Proof-theoretic semantics normally focuses on logical constants. This focus is practically never questioned, apparently because it is considered so obvious. In proof theory, little attention has been paid to atomic systems, although there has been Lorenzen's early work (see section 2.1.1), where the justification of logical rules is embedded in a theory of arbitrary rules, and Martin-Löf's (1971) theory of iterated inductive definitions where introduction and elimination rules for atomic formulas are proposed. The rise of logic programming has widened this perspective. From the proof-theoretic point of view, logic programming is a theory of atomic reasoning with respect to clausal definitions of atoms. Definitional reflection is an approach to proof-theoretic semantics that takes up this challenge and attempts to build a theory whose range of application goes beyond logical constants.

#### 2.3.1 The challenge from logic programming

In logic programming we are dealing with program clauses of the form

A⇐B_{1}, …,B_{m}

which *define* atomic formulas. Such clauses can naturally be
interpreted as describing introduction rules for atoms. From the point
of view of proof-theoretic semantics the following two points are
essential:

(1) Introduction rules (clauses) for logically compound formulas are not distinguished in principle from introduction rules (clauses) for atoms. Interpreting logic programming proof-theoretically motivates an extension of proof-theoretic semantics to arbitrary atoms, which yields a semantics with a much wider realm of applications.

(2) Program clauses are not necessarily well-founded. For example, the head of a clause may occur in its body. Well-founded programs are just a particular sort of programs. The use of arbitrary clauses without further requirements in logic programming is a motivation to pursue the same idea in proof-theoretic semantics, admitting just any sort of introduction rules and not just those of a special form, and in particular not necessarily ones which are well-founded. This carries the idea of definitional freedom, which is a cornerstone of logic programming, over to semantics, again widening the realm of application of proof-theoretic semantics.

The idea of considering introduction rules as meaning-giving rules for atoms is closely related to the theory of inductive definitions in its general form, according to which inductive definitions are systems of rules (see Aczel, 1977).

#### 2.3.2 Definitional reflection

The theory of definitional reflection (Hallnäs, 1991;
Hallnäs, 2006; Hallnäs and Schroeder-Heister, 1990/91;
Schroeder-Heister, 1993) takes up the challenge from logic programming
and gives a proof-theoretic semantics not just for logical constants
but for arbitrary expressions, for which a clausal definition can be
given. Formally, this approach starts with a list of clauses which is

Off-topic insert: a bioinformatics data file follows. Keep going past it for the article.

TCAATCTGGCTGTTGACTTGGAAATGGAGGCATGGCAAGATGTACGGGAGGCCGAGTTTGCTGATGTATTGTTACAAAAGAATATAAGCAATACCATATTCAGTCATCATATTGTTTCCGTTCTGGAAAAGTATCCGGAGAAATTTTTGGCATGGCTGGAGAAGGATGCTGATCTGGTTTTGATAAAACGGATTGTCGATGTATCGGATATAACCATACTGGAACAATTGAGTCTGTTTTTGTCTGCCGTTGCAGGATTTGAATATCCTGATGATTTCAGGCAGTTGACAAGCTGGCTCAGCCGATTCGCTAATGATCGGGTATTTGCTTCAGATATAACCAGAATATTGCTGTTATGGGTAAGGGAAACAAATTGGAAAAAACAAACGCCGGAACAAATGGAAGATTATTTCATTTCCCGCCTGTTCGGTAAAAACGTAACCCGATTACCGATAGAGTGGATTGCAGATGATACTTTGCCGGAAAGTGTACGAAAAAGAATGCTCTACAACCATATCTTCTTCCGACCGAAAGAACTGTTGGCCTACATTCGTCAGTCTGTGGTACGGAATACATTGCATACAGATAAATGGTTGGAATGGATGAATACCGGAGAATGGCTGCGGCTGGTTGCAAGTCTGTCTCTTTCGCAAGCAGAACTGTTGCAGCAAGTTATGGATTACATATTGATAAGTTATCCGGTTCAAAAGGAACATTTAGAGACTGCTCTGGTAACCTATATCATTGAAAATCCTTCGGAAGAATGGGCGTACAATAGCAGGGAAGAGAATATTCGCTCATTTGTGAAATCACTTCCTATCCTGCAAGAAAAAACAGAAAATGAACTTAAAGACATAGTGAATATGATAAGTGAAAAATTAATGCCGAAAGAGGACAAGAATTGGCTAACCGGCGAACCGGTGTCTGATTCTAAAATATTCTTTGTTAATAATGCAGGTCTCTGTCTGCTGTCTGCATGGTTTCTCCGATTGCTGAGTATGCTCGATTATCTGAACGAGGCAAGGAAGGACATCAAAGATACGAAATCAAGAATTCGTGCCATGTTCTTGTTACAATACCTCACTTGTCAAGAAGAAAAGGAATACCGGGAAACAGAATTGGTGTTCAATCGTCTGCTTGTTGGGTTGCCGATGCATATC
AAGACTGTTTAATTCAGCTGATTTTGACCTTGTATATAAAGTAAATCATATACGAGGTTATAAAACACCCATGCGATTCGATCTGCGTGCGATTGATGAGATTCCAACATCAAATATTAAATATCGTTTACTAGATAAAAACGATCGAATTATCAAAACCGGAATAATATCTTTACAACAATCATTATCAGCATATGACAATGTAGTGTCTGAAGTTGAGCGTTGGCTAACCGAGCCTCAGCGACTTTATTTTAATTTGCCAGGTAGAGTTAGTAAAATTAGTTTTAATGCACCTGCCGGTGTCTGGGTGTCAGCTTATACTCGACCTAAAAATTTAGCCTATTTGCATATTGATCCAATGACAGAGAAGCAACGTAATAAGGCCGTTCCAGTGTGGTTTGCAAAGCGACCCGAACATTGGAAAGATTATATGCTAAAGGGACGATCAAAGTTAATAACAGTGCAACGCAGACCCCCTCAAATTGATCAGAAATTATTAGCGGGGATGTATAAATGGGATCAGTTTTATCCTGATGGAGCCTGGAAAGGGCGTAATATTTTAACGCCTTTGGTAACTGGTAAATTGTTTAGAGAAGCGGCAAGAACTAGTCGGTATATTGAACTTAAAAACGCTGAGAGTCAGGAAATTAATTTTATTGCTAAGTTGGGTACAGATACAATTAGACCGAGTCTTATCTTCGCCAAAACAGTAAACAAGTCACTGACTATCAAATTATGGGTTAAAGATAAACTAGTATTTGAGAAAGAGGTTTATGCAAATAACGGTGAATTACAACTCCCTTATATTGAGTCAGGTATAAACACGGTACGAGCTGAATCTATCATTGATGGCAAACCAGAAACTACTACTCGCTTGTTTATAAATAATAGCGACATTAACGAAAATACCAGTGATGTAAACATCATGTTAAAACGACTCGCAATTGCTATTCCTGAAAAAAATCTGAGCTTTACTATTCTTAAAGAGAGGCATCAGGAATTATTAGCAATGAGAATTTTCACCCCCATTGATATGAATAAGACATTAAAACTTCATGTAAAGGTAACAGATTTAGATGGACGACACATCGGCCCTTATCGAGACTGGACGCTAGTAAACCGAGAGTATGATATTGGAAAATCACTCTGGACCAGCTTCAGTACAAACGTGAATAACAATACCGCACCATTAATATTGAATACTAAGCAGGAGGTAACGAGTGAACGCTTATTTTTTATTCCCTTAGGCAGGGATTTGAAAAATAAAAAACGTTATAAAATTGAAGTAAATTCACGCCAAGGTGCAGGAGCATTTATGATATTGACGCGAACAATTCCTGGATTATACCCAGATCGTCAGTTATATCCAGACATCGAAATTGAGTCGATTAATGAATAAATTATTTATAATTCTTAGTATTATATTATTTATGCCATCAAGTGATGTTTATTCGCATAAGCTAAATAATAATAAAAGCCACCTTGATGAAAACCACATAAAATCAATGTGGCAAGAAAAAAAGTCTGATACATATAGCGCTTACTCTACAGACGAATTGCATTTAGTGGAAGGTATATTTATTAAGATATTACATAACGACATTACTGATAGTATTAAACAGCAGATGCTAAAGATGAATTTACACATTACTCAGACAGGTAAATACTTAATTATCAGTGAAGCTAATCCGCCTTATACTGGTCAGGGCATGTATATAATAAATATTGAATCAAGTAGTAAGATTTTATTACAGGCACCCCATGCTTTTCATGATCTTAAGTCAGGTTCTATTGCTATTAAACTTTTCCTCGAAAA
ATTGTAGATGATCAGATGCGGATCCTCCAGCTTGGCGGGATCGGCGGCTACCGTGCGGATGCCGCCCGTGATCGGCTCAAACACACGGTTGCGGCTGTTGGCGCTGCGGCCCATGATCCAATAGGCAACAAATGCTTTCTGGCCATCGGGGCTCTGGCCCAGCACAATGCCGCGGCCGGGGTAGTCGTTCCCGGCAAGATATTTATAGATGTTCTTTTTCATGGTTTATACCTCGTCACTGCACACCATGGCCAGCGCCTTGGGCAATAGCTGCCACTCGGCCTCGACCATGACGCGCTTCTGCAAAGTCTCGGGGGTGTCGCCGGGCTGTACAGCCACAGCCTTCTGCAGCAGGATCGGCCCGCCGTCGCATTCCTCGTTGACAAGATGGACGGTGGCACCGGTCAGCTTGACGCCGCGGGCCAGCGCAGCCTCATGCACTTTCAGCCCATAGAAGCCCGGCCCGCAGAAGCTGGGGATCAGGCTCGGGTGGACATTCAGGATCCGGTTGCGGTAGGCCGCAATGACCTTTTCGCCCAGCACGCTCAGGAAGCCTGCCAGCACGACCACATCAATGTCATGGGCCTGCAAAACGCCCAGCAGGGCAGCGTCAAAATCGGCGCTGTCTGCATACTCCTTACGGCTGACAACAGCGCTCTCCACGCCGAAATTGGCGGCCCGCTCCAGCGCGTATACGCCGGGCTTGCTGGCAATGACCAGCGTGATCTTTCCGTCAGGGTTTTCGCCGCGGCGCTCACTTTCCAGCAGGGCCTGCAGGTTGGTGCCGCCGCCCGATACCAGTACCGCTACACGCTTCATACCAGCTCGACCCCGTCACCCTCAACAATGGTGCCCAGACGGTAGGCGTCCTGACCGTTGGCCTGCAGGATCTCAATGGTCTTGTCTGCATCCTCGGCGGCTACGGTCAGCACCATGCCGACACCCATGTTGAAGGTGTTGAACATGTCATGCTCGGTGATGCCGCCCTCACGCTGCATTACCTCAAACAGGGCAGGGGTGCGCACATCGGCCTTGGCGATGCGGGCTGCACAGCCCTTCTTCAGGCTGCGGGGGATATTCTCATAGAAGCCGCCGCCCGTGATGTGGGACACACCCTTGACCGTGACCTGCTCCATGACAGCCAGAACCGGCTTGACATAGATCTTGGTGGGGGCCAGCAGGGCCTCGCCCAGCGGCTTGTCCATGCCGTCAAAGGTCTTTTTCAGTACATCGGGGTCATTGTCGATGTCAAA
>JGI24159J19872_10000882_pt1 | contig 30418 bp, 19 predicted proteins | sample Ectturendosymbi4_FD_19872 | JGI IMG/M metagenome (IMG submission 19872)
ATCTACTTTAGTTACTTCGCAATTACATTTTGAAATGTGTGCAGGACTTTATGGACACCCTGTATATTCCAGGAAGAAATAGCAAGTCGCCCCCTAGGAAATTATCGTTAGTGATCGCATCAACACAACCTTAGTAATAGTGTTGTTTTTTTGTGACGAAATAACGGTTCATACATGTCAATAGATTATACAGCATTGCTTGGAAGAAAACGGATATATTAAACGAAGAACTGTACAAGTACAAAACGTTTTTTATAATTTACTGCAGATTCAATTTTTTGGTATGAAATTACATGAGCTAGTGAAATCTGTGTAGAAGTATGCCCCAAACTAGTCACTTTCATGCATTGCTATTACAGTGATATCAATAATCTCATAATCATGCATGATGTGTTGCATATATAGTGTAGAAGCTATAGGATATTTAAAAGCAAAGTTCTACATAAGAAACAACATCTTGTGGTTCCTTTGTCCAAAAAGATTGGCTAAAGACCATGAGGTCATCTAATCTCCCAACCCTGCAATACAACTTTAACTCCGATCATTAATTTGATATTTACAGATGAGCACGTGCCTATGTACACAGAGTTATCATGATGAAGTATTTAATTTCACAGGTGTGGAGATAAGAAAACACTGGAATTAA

the *definition* considered. Each clause has the form

A⇐ Δ

where the head *A* is an atomic formula (atom). In the
simplest case, the body Δ is a list of atoms
*B*_{1}*,**…*,*B*_{m},
in which case a definition looks like a definite logic program. We
often consider an extended case where Δ may also contain some
structural implication ‘⇒’, and sometimes even some
structural universal implication, which essentially is handled by
restricting substitution. If the definition of *A* has the
form

then *A* has the following introduction and elimination
rules

Δ _{1}· · · Δ _{n}AA

[Δ _{1}][Δ _{n}]AC· · · CC

The introduction rules, also called rules of *definitional
closure*, express reasoning ‘along’ the clauses. The
elimination rule is called the *principle of definitional
reflection*, as it reflects upon the definition as a whole. If
Δ_{1}*,**…**,*
Δ_{n} exhaust *all possible conditions*
to generate *A* according to the given definition, and if each
of these conditions entails the very same conclusion *C*, then
*A* itself entails this conclusion. If the clausal definition
is viewed as an inductive definition, this principle can be viewed as
expressing the extremal clause in inductive definitions: Nothing else
beyond the clauses given defines *A*. Obviously, definitional
reflection is a generalized form of the inversion principles discussed.
It develops its genuine power in definitional contexts with free
variables that go beyond purely propositional reasoning, and in
contexts which are not well-founded. An example of a non-wellfounded
definition is the definition of an atom *R* by its own
negation:

This example is discussed in detail in the

Supplement on Definitional reflection and paradoxes.

*Further Reading:*

For *non-wellfoundedness* and *paradoxes* see the entries
on
self-reference and
Russell's paradox,
as well as the references quoted in the supplement linked to.

### 2.4 Structural characterization of logical constants